Naturally, we get asked why courses in Pathwright don’t include a sidebar. Fair question. I’ll share two reasons why I think it’s time for course designers to break up with their sidebars.
The idea of “teaching” an online course has been largely distorted to mean packaging up a bunch of videos and documents and then focusing all energy towards selling it
When I tell people about Pathwright, I often hear a version of “man, my university’s software sucks, we should use yours.”
On a given Saturday, with time on my side and a bit of boldness, YouTube will teach me almost any skill. I need to change the oil in my car? 3,660,000 videos are ready at hand to show me how.
Introducing new categories and our top six blog posts from 2018.
The Pathwright Team
Last year, after working in the “real world” for three years, I decided to move to England in order to study for a Master’s degree.
There’s a commonality for designers, whether a product designer or a teacher designing a course. It’s this: Sometimes, even though you know what you want to accomplish, you don’t know how to get there.
We're excited to officially announce the biggest new feature we've built to date: Blocks. Blocks gives you the power to design effective, engaging learning content like never before.
Learning has always had the same enemy: distraction. And teachers have always had the same task: to fight distraction with good design. That's more true in the brave new world of the internet...
Every so often a person is gifted with both wonderful skill and the skill to teach. David Foster Wallace was such a person.
The story of the three-point shot and what it has to teach us about why point values matter in an online course.
Like the first page of a novel, your course introduction sets the tone for everything that follows. In a course, the first few steps can give your learners a map of what they’ll learn and the energy to tackle it.
To do a little myth-busting, a course isn’t simply collected information. Teaching is the shape that information takes and the relationship that’s built around it.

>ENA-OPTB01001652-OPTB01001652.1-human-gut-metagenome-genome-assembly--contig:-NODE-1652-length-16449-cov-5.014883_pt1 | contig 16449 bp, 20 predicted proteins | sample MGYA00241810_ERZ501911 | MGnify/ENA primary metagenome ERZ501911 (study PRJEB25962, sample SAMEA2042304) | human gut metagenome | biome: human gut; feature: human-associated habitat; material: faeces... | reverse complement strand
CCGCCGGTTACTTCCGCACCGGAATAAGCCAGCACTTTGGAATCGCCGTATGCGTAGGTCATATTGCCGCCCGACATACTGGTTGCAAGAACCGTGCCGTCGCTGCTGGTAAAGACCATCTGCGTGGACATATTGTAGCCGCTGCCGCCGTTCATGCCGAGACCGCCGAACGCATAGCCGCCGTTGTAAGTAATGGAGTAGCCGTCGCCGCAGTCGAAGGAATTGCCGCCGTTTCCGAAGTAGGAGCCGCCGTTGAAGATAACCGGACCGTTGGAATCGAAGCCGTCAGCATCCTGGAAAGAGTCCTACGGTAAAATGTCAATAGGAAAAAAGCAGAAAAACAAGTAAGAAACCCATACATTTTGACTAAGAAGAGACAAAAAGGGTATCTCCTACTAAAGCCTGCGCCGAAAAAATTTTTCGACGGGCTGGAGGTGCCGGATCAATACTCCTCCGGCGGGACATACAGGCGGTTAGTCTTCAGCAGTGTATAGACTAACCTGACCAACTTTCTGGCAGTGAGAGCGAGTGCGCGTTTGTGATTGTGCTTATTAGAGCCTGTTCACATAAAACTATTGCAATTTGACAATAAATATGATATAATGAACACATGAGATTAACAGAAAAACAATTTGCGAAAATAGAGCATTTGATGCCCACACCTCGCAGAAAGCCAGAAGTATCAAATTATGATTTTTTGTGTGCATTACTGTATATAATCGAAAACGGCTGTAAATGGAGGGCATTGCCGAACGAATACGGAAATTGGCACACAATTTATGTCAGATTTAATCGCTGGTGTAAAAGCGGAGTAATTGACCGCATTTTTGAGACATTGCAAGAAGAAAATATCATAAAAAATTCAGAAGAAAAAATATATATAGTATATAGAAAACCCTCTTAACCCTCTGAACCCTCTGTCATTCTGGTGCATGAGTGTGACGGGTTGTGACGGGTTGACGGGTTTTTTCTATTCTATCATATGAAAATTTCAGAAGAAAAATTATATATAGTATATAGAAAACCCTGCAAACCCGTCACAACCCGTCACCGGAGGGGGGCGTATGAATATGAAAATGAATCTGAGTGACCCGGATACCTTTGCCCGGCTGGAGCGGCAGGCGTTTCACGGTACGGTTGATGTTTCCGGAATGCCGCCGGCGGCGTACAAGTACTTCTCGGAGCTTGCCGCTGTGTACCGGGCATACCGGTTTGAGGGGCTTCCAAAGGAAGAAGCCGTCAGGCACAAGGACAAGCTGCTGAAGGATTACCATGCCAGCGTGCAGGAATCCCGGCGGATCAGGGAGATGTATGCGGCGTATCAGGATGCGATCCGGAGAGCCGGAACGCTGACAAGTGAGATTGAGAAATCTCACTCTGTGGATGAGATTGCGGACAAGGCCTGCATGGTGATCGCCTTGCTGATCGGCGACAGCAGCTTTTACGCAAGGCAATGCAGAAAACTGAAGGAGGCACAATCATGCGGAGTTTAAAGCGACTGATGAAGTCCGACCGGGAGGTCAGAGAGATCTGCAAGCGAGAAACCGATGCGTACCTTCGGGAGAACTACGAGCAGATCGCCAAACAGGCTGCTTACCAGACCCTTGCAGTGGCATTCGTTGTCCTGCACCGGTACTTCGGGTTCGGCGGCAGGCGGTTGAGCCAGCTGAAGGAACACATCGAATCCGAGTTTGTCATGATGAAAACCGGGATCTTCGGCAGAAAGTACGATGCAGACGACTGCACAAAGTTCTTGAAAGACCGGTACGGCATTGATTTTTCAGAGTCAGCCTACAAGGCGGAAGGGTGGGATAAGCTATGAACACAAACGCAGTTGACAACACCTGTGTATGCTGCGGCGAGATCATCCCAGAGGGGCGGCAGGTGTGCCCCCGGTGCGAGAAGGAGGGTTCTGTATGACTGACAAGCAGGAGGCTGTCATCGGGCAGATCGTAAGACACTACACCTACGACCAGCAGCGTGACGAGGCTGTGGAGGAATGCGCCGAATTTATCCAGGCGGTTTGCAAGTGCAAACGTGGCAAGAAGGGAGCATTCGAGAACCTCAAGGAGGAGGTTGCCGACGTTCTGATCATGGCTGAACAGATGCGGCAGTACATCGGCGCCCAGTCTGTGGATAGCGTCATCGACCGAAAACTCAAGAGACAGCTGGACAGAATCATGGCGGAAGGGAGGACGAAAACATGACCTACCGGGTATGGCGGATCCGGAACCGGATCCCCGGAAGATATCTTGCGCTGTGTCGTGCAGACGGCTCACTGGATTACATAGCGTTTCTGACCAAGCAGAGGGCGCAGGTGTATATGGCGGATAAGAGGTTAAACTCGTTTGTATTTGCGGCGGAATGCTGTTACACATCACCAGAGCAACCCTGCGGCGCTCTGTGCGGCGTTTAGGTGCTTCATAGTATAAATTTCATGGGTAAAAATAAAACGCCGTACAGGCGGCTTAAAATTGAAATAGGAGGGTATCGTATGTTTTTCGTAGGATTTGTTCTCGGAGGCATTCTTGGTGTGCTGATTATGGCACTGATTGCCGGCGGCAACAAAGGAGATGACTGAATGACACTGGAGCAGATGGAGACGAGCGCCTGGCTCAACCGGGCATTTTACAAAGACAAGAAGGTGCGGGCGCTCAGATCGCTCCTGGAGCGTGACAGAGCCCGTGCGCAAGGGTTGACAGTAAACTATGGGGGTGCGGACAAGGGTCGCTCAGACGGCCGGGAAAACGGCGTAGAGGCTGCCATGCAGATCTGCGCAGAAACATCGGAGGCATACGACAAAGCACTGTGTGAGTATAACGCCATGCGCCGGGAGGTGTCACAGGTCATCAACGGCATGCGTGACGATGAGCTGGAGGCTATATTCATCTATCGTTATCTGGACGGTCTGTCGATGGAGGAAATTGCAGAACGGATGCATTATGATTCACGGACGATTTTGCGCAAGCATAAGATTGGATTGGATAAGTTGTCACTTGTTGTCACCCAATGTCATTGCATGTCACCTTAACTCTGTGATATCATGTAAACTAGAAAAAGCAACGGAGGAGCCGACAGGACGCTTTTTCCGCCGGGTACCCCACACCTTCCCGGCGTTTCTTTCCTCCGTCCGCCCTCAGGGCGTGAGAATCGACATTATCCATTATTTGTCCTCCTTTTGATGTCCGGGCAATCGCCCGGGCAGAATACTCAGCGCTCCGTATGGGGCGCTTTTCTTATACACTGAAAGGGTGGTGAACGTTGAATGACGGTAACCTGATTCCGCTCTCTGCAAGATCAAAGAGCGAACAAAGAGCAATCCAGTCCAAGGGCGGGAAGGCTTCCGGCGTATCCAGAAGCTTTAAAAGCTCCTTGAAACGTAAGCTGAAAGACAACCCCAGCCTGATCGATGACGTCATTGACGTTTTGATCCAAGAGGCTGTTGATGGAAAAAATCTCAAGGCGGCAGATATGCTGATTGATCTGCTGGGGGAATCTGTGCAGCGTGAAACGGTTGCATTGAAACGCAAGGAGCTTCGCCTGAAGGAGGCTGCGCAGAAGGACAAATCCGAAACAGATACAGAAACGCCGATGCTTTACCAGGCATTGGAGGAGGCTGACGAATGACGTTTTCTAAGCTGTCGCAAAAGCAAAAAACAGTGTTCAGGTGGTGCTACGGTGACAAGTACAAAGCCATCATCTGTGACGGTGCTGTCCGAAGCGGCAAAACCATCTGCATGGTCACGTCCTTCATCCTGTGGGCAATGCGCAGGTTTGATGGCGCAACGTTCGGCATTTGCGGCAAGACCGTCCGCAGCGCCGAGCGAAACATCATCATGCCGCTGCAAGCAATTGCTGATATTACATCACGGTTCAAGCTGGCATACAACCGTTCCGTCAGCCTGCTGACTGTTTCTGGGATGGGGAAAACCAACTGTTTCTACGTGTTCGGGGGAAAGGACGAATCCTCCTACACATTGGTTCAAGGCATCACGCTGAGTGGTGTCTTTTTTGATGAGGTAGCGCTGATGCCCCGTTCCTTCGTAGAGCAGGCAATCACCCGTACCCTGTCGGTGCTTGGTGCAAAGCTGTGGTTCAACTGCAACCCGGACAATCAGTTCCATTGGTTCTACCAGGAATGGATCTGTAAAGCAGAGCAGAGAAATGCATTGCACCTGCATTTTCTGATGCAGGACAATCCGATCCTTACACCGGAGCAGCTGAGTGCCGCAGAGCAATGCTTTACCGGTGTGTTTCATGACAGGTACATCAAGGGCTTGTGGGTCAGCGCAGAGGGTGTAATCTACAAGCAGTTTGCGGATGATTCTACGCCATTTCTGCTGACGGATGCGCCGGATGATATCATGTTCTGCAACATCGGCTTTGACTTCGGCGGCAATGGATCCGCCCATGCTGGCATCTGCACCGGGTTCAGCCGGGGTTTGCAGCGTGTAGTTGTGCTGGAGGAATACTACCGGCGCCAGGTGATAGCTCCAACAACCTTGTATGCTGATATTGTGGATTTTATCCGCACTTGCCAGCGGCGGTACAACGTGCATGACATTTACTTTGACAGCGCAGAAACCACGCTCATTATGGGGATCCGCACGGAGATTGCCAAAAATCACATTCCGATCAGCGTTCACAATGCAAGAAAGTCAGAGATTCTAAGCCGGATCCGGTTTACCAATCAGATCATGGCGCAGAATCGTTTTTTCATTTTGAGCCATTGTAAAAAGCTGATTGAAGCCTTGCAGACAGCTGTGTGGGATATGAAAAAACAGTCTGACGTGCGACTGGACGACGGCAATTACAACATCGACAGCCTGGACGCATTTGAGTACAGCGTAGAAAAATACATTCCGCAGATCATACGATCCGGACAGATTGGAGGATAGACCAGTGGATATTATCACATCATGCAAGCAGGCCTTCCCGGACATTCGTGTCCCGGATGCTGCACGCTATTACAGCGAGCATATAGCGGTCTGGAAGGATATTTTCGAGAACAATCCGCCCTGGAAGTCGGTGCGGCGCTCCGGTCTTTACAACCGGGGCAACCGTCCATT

About three months ago, my team set out to make a DIY demo of Pathwright. We just launched it!
The web is in an awkward phase right now. We’re transitioning from an era where a website was simply a collection of linked pages to one where even using the term “page” to describe a particular screen is a giant oversimplification.
Jerry Seinfeld wants to know if you’ll watch his show. Well, that was a big question when developing his internet show "Comedians in Cars Getting Coffee.”
Online courses should be more than just an attractive way to convey information, because learning is more than just relaying facts. It’s about relationships that build frameworks for information.
I love exploring historic universities. While living in London last year, I had the chance to explore some of Oxford’s colleges and numerous universities in Scotland.
Before you read this, pause and take a look at everything you’ve learned in the past month. …and done? Of course not.
Free courses are an easy way to attract new sign-ups and help people who don’t have the budget to learn what we teach. Win-win, right? Well, not exactly.
The primary users of Pathwright are the hundreds of thousands of students completing learning steps every day. None of these users pay us.
The moment a lecture turns to asking questions, exploring answers, critiquing, expanding, etc. is usually when the most engaged learning happens.
The first days of class are what I remember best from my time teaching. Covering syllabi, mispronouncing names on the roll, trying to wrap up early to build goodwill with my students.
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